Stacey Cordivano 6:23
In being the first black owned practice, did you feel a sense of obligation and as far as like, mentorship was a part of that journey, mentorship and being a face to, you know, young children that it was possible?

Unknown Speaker 6:40
It definitely was, I tried to, you know, mentor as many young children as I as I could, and, you know, we got emails and phone calls, you know, from students, young children, that they wanted to be a veterinarian when they grew up. And so it was one of the best parts of what I did. I even had a Girl Scout group come in, and, you know, we showed them around the clinic, and, you know, kind of show them what we did. So that was a very important part of what we did. And both myself and my partner were very involved, I wish I could have been a little bit more involved. But the business side definitely took a lot of time took up a lot of time. But you know, I did what I could to, to inspire and to motivate, and to encourage young people, when especially young, black children to you know, do whatever it is they wanted to do. And if that meant becoming a veterinarian, then that’s what they should do.

Stacey Cordivano 7:46
That’s amazing. Thank you. I’m glad you were able to do that. We certainly need more access to people of color who were veterinarians. After your partnership, change directions, you moved, and now you’re into telehealth, and how has that made an impact on your work life integration or balance or whatever you want to call it our mental well being?

Nia Perkins 8:10
That’s such a good question. So pre pandemic, so we, of course, have to bring up the pandemic pre pandemic, I had been really considering transitioning out of private practice, as a relief doctor, after owning a practice. And, you know, going through that whole process, it really took a toll on me, and I was pretty burnt out. So I just, you know, decided, let me just go into relief, you know, I can kind of control my schedule. And I thought that that was enough, and found out that it really wasn’t I was completely burned out. So you know, dealing with clients and dealing with the the politics of being in practice, even if you are a relief doctor, it just really did a number on me. So, I had a colleague that recommended looking into telehealth, and she was already with the company. And so I interviewed and everything well, and they brought me on, I would say my overall health, it did improve. I’m still dealing with clients, pet owners, and a lot of people may think well, telehealth, you know, you’re sitting at a computer and you’re just you know, chatting with owners. It is a lot of work. And especially with our company, we are super, super busy. You know, your account, you’re at the computer for hours at a time. It’s still a difficult job, but I do feel a lot differently and I feel a lot more like I have control over my overall well being, you know, from making that making that transition out of clinical practice. I am Much better with doing telehealth now.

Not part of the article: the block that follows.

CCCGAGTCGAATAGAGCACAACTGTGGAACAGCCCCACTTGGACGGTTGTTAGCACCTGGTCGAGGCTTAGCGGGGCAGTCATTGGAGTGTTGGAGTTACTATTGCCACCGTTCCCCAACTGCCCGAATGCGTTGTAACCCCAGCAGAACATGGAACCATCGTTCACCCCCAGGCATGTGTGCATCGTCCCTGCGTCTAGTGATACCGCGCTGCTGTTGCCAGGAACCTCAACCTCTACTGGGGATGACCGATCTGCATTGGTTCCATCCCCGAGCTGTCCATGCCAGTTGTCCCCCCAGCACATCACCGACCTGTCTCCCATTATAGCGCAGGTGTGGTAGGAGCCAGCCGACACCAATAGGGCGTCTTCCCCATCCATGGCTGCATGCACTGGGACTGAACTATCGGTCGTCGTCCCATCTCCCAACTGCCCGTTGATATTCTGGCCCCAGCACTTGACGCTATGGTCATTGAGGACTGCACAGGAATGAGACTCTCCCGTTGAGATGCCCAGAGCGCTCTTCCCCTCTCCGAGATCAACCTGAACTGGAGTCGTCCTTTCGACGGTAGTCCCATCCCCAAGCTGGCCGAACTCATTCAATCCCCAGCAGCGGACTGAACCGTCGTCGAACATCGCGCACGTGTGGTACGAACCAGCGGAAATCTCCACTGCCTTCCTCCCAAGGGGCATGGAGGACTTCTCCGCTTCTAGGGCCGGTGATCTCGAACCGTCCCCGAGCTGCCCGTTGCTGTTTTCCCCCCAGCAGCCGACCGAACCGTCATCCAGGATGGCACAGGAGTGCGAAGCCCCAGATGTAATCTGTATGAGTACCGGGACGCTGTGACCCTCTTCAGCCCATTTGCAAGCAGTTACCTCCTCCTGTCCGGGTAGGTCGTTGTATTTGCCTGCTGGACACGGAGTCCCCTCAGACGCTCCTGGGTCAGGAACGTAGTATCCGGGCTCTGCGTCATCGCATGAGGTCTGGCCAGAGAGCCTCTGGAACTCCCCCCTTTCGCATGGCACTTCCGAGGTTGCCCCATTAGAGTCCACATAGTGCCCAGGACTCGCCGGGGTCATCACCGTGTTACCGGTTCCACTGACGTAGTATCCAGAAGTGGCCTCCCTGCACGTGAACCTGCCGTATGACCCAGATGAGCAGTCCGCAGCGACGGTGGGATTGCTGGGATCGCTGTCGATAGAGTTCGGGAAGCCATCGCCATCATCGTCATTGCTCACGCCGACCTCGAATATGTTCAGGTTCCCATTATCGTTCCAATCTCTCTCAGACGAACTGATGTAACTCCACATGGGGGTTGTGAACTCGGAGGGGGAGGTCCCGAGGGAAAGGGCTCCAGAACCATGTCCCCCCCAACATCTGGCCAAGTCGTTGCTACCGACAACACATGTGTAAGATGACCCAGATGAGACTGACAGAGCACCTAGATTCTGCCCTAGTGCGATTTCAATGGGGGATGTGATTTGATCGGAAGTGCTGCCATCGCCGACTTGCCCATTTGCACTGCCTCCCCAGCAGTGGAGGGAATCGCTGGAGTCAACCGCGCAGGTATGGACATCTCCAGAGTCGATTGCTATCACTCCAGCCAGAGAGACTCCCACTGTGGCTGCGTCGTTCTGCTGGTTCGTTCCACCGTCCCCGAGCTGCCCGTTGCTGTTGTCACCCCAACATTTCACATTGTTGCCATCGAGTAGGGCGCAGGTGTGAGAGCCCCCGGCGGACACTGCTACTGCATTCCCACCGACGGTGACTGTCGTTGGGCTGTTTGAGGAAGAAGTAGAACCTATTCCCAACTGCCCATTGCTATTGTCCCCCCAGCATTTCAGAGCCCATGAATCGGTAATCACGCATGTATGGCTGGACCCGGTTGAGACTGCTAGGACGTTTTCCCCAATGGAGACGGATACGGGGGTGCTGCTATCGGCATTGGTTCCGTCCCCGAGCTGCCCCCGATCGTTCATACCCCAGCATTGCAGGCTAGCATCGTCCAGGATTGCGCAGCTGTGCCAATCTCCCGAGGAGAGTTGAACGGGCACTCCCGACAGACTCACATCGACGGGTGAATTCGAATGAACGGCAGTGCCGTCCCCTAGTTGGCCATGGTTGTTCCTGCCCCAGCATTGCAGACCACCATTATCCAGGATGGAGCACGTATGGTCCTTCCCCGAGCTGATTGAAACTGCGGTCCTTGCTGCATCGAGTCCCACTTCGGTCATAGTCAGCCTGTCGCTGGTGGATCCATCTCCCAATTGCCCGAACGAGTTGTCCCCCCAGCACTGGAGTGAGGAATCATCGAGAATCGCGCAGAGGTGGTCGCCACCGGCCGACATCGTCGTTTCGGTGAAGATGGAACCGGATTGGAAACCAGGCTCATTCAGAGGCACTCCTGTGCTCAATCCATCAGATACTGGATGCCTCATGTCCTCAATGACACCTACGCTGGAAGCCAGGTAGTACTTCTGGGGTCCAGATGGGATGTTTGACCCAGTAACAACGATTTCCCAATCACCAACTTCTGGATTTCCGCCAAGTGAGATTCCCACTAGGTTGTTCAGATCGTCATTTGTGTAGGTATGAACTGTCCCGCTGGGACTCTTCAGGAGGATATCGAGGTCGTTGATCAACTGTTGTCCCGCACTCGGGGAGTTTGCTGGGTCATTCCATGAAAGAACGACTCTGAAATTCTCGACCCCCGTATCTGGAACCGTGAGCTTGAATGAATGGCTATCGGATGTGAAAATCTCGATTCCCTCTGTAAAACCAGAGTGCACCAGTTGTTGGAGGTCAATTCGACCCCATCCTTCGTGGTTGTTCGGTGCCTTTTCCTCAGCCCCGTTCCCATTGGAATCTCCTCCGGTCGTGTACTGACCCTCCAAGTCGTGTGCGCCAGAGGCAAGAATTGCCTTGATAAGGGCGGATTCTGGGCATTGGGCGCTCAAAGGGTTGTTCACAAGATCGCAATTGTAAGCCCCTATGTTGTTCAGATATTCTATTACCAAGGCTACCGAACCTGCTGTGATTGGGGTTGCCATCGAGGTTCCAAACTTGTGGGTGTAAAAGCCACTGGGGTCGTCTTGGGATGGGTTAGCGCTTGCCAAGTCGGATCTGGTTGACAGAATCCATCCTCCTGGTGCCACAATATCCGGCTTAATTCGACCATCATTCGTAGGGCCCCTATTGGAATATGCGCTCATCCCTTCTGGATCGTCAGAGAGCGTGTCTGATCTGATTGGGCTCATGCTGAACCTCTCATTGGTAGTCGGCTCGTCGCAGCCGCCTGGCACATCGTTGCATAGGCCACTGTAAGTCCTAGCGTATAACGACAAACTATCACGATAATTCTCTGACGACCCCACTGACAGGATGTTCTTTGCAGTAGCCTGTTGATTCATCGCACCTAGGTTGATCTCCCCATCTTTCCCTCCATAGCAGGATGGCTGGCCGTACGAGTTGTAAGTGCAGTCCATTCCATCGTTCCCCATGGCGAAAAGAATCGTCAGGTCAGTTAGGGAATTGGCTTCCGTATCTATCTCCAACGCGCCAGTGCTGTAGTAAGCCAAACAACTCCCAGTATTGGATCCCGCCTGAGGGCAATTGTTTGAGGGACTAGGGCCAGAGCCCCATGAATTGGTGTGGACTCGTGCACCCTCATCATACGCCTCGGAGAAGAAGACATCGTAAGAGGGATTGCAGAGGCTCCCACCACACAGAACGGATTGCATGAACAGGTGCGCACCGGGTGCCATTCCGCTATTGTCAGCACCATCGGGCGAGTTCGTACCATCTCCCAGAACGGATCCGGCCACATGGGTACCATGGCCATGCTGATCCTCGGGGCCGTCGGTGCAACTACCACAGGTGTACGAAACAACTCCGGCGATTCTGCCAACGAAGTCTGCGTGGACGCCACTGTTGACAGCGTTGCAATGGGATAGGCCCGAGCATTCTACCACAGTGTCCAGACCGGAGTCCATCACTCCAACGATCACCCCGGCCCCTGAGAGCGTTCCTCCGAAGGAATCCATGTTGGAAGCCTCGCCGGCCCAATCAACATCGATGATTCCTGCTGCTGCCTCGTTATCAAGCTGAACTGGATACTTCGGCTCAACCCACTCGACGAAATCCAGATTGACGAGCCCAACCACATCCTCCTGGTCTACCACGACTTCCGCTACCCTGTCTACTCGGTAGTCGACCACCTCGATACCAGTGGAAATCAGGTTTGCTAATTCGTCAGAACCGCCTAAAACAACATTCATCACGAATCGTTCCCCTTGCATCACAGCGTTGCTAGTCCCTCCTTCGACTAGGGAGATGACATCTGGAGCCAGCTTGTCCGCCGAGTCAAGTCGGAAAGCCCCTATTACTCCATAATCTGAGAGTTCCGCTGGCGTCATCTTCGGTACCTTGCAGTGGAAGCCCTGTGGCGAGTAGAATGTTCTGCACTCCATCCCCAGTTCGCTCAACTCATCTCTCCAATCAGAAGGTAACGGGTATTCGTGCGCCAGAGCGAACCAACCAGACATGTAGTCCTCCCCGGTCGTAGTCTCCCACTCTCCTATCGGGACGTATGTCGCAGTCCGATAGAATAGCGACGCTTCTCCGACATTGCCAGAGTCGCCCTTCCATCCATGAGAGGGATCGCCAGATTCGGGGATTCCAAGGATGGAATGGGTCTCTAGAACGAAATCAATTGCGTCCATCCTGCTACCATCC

Stacey Cordivano 10:03
Would you say for you client interaction, Would that be one of the top stressors in clinical practice?

Nia Perkins 10:09

Stacey Cordivano 10:09

Unknown Speaker 10:10
it is. It is, that is part of being a veterinarian, or for many, if you’re a clinical practice, you know, you are working with clients, that is just part of the job. I think that there’s been a shift over the last several years, that not only are you dealing with pet owners, but you’re dealing with pet owners and their access to social media, they have this in their mind that, you know, the client is always right. And we know that that’s not always the case. So I think that there are a lot of things that, you know, have kind of been happening over the last few years, that have made it more difficult, you know, for veterinarians to navigate. And so I would say, yes, client interaction is high on the list. We have a lot on our plates, and on our shoulders, you know, to deal with on a regular basis, whether you’re an associate or practice owner, we got to deal with.

Stacey Cordivano 11:14
Yeah, for sure. We do. Kind of I guess, related to that you have transitioned into a coaching role. Can you tell us a little bit about I mean, maybe some of those reasons, or why you got into, can you tell us a little bit about why you got into it, and sort of your hopes for that role.

Nia Perkins 11:32
I’ve always been told that I am really good with, you know, speaking to people and that I have kind of this like, calming manner, although inside, I don’t feel so calm all the time. But, you know, people tend to gravitate toward me and, you know, start conversation. So I never really thought about it, as far as coaching was concerned. But when I started working with the telehealth company, they actually asked me to become like a mentor. And they started like a mentor, mentor group. So they’re, you know, several veterinarians that serve as mentors for the DVM team. And so that really started kind of the wheels turning like, Huh, okay, so, there, you know, there are over 130 something bets, you know, working for this company, and they, you know, kind of came to me and asked me to do this, like, Okay, well, maybe there’s something to this. And then not even a few months later, they promoted me to a team lead position. So now, I help oversee the mentors, as the mentors, oversee and help manage the DVM team. So that’s kind of where I started, you know, really thinking more seriously about becoming a coach. And last year, I said, You know what, I’m just gonna do this, I am going to get serious about it. And I signed up for a coaching course, it’s like a six month course, and you get your, you know, your certification. So I wanted to be trained as a coach, I didn’t want to just call myself a coach. And so yeah, and I graduated in May. And that’s how my, my business was born. My Vetamorphosis, but that’s kind of what gave me the inspiration was seeing that someone believes that I can do this. And so that’s what I’m working toward.